Maintaining in a very real way this person. Sometimes it occurs to me, Where would these children be without someone to wipe noses and put on clean diapers? I am here, standing between them and disease and disorder.

This embracing of my calling is my part of redemption. In a world of brokenness where mothers sacrifice children for all sorts of things, even to the point of death, I am living out redemption — sin, repentance, grace, and all.

And that’s just changing diapers!

How much we are doing, dear mothers. We are an extension of the Kingdom of Heaven, touching lives. Don’t despise the mundane, the insignificant, the seed dead in the ground-ness of it all. See your work for what it is. And in this way, “connect [your] work to God’s work.”

a passion for the impossible

I just finished A Passion for the Impossible, a biography of Lilias Trotter. (I am part of a read-a-book-every-four-weeks challenge this year and am already enjoying immensely the motivation of the group!)

Lilias Trotter was an English aristocrat whose artistic ability had the potential to launch her into the position of first great female watercolor painter — but instead, she followed the voice of the Holy Spirit to Algeria, a part of the world theretofore untouched by the Gospel. Hers was a life of faithfulness. Many times, I put the book down, thinking, “Goodness, this is kind of slow.” And then it occurred to me: that’s the point. Her life never had a fireworks moment. There was never a crusade attended by thousands. She didn’t open orphanages that reached hundreds. In fact, as of the writing of the biography, Algeria is still a hard, dangerous place for Christianity.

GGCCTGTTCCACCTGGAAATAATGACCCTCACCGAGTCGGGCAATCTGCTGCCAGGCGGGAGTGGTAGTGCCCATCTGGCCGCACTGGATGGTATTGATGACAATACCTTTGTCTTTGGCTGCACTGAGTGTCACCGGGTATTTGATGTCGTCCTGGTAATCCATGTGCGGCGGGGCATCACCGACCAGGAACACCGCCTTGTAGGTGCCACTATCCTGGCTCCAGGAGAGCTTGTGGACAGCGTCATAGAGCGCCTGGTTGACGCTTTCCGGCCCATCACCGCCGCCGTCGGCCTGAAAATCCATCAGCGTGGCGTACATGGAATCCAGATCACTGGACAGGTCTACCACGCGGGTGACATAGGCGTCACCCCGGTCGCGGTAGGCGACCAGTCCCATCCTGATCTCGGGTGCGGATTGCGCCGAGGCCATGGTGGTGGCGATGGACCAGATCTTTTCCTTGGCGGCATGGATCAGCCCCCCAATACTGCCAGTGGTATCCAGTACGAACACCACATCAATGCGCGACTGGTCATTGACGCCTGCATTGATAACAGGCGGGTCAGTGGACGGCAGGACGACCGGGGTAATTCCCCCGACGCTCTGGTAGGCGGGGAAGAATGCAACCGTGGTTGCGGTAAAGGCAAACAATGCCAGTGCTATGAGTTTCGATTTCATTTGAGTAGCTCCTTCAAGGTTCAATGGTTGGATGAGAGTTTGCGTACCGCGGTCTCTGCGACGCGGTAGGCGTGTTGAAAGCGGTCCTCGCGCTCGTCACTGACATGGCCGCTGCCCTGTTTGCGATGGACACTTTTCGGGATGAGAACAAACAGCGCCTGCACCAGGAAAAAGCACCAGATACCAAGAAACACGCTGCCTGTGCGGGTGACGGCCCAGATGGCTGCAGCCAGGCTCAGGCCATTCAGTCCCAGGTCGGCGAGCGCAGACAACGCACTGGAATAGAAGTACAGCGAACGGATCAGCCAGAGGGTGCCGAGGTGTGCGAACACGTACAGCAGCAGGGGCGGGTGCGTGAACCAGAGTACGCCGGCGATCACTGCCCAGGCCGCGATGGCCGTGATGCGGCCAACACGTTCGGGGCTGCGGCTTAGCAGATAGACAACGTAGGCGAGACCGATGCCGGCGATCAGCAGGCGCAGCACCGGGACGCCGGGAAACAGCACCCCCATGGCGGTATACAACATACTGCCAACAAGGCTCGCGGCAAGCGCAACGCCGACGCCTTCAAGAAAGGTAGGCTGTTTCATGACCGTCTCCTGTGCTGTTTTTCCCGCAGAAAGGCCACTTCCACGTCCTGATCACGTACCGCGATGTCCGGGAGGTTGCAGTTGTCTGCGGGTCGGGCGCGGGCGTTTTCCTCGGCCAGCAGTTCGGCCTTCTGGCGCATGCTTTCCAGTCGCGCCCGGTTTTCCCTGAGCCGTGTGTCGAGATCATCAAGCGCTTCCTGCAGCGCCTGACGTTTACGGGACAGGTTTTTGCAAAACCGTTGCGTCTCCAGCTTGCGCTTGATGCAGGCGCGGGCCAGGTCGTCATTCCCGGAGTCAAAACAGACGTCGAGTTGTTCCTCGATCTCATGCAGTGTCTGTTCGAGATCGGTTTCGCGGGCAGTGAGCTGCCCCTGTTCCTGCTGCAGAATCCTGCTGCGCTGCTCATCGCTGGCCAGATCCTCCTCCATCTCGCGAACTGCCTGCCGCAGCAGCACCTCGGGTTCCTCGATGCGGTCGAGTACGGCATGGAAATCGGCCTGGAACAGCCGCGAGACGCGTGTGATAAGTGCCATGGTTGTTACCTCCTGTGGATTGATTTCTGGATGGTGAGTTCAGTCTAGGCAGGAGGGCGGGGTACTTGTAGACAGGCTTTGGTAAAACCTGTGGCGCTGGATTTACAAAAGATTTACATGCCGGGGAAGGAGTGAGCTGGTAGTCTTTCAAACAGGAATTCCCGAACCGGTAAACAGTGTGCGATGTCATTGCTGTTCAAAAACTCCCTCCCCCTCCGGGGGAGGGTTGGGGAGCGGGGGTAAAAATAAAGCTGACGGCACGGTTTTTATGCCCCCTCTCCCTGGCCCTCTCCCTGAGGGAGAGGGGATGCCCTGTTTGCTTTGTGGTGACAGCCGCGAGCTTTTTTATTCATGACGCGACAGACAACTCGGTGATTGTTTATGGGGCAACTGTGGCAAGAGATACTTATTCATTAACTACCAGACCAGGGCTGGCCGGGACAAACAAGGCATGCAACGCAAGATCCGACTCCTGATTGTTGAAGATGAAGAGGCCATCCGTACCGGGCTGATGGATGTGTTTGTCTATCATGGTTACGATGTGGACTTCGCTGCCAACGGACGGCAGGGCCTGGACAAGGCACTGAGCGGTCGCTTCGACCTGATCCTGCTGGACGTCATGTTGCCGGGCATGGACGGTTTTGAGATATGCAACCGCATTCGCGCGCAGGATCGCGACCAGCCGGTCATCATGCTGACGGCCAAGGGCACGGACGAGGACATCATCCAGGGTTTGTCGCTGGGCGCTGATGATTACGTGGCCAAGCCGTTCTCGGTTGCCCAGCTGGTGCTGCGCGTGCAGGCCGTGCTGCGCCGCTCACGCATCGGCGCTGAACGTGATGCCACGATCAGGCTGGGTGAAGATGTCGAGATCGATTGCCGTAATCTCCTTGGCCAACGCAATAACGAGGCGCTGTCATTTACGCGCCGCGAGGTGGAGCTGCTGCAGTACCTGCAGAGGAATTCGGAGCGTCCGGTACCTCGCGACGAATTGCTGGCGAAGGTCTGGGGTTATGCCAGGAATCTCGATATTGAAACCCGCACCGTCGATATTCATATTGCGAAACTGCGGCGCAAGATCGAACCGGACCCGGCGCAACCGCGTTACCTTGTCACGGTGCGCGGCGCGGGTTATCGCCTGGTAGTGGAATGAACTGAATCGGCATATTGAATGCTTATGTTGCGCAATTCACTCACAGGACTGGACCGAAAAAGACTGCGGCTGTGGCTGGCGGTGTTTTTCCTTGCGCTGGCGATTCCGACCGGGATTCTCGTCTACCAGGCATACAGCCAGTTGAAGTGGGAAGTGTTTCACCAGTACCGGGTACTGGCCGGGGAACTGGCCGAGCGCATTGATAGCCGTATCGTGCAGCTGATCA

And yet, she gave her life, daily, faithfully. She did not judge her steps by their “success,” but by her obedience. She died having affected many fellow missionaries and her persistence resulted in 15 outposts, penetrating the darkness with the light of Jesus. Not enough to make a “splash”, as it were, but counted in the currency of heaven, a chest of treasure.

Several spots struck me especially, and I’ll record them here (for my own future benefit!)

***

“As an eagle…fluttereth over her young, spreadeth abroad her wings, taketh them, beareth them on her wings—so the Lord alone did lead him.” Fluttereth over—the early stages of faith are reaching upward, like the eaglets for their food when the mother-bird is overhead. . . it is an older faith that learns to swing out into nothingness & drop down full weight on God—the broken up nest of former “experiences” left behind—nothing between us & the abyss but Himself—A rejoicing in every fresh emergency that is going to prove Him true—The Lord Alone—that is trained faith.

***

“The grace of our Lord Jesus Christ,
And the love of God
And the fellowship of the Holy Ghost
be with you.”

We have so often listened to it as the soothing ending of a quiet sermon. In its full meaning it is a battle cry.

***

“Two glad Services are ours
Both the Master loves to bless
First we serve with all our powers
Then with all our helplessness.”

These lines of Charles Fox have rung in my head this last fortnight—& they link on with the wonderful words “weak with Him”—for the world’s salvation was not wrought out by the three years in which He went about doing good, but in the three hours of darkness in which He hung stripped & nailed, in utter exhaustion of spirit, soul, & body, till His heart broke. So little wonder of us, if the price of power is weakness.

***

How do we bring things to a focus in the world of optics? Not by looking at the things to be dropped, but by looking at the one point that is to be brought out.

Turn full your soul’s vision to Jesus, and look and look at Him, and a strange dimness will come over all that is apart from Him…

***

Along with this book, I very highly recommend the devotional, “A Blossom in the Desert,” which is a collection of her writings and artwork. It is beautiful, challenging, and bite sized! Her meditations are rich, Word-based, and life giving. Even today, her sacrifice is affecting hearts — like mine. How amazing!